Content Type

This project was made possible by funding through the Canadian Culture Online Strategy and the Heritage Policy Branch of the Department of Canadian Heritage.

Canadian Heritage

Gap Mangione

Gap Mangione discusses yhe different keyboards that he uses

Listen Now Add to Play List Read Transcript (File Size: 0.45MB)

Gap Mangione discusses studio recording

Listen Now Add to Play List Read Transcript (File Size: 0.19MB)

Gap Mangione talks about playing with an orchestra

Listen Now Add to Play List Read Transcript (File Size: 0.07MB)

If you are experiencing problems playing audio on this site,
please update to the latest version of Flash.


Q: “What about all of the keyboards that you use on your albums and in performance? You’re not doing tricks in the studio, there are technical things that you do using control but when you go on a gig, you can virtually reproduce all of that…”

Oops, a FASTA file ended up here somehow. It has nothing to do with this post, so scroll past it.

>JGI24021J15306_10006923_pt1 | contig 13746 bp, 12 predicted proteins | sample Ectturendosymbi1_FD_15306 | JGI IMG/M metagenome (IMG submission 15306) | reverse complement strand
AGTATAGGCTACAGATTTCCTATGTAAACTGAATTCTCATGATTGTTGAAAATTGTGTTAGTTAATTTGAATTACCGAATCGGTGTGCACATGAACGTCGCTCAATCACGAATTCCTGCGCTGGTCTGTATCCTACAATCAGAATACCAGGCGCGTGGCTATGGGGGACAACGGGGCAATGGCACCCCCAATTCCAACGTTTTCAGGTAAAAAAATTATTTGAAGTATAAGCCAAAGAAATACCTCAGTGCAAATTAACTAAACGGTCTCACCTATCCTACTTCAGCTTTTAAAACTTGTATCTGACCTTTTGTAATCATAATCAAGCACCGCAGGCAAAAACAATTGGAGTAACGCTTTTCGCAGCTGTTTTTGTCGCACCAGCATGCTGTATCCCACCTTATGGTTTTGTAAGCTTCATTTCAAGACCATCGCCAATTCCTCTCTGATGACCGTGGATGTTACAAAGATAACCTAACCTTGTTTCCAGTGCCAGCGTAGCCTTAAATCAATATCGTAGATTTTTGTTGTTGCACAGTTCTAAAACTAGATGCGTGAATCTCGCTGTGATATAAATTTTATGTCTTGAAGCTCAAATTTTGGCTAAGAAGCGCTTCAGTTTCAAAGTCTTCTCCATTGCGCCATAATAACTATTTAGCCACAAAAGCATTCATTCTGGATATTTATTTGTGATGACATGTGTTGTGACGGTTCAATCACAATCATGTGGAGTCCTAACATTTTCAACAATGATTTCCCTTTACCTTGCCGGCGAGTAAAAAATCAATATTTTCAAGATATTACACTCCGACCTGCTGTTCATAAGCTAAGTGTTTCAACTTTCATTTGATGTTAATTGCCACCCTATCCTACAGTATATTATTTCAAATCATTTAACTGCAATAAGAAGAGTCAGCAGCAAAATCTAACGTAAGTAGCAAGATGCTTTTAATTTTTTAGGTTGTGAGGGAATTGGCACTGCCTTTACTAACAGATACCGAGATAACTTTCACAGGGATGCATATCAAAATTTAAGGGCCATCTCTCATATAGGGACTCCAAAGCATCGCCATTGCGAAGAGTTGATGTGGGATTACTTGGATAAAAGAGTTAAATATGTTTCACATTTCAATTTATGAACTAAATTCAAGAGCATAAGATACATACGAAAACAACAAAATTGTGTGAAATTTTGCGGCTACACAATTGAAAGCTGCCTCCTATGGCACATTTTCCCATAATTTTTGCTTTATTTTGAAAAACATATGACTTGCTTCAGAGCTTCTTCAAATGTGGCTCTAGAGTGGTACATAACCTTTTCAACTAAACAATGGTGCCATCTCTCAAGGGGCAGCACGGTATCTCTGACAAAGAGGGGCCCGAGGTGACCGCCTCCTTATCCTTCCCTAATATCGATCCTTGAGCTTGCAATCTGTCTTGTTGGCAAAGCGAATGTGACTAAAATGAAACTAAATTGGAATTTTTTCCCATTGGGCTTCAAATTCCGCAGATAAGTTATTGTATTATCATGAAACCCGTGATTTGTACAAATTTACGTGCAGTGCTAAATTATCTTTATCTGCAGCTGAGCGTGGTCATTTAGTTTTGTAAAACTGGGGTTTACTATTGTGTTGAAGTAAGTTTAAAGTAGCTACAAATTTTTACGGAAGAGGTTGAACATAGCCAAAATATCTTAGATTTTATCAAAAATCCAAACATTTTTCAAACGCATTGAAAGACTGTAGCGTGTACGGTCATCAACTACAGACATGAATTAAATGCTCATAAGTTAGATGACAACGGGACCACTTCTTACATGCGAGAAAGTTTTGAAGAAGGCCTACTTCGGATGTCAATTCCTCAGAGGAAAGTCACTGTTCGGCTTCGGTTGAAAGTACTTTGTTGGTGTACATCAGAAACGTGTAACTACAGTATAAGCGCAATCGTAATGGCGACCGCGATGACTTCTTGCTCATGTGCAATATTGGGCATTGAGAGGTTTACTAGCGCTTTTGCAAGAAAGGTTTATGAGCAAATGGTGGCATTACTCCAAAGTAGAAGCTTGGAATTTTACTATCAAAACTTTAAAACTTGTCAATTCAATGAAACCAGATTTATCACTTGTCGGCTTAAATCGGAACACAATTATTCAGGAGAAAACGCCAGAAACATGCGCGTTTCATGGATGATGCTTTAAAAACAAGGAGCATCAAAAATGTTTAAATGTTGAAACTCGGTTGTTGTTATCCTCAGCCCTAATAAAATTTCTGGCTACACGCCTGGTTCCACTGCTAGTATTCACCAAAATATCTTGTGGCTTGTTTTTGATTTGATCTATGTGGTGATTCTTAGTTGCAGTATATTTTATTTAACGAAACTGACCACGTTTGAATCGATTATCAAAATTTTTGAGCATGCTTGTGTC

A: “There was one little effect on this particular track that I can't reproduce in the club. At the end of this thing, there's a kind of four trombone sound that comes up "underneath" the "flute", but the synthesizer that I have can only play one note at a time. So this was done by multi-tracking. The other thing that's interesting on here is that Tony Levin plays a thing called The Stick, which is a ten-stringed, oh, let me try to describe it ... It's about three feet long and about six or eight inches wide and it has ten strings strung across it. But it has no body like a guitar or bass or any of the stringed instrument. It's just the neck and the ten strings. Now, you play it not by plucking anything, but just by pushing the string down. When you tap the string, the sound is produced, much as you would stop a string on the violin with your left hand while you either pluck or bow it with your right. You needn't pluck or bow, all you need to do is stop the string and that's how you get the sound. Not only two hands, but you can play eight notes at a time. Tony, in this case, only plays two or three, but he's working on it.”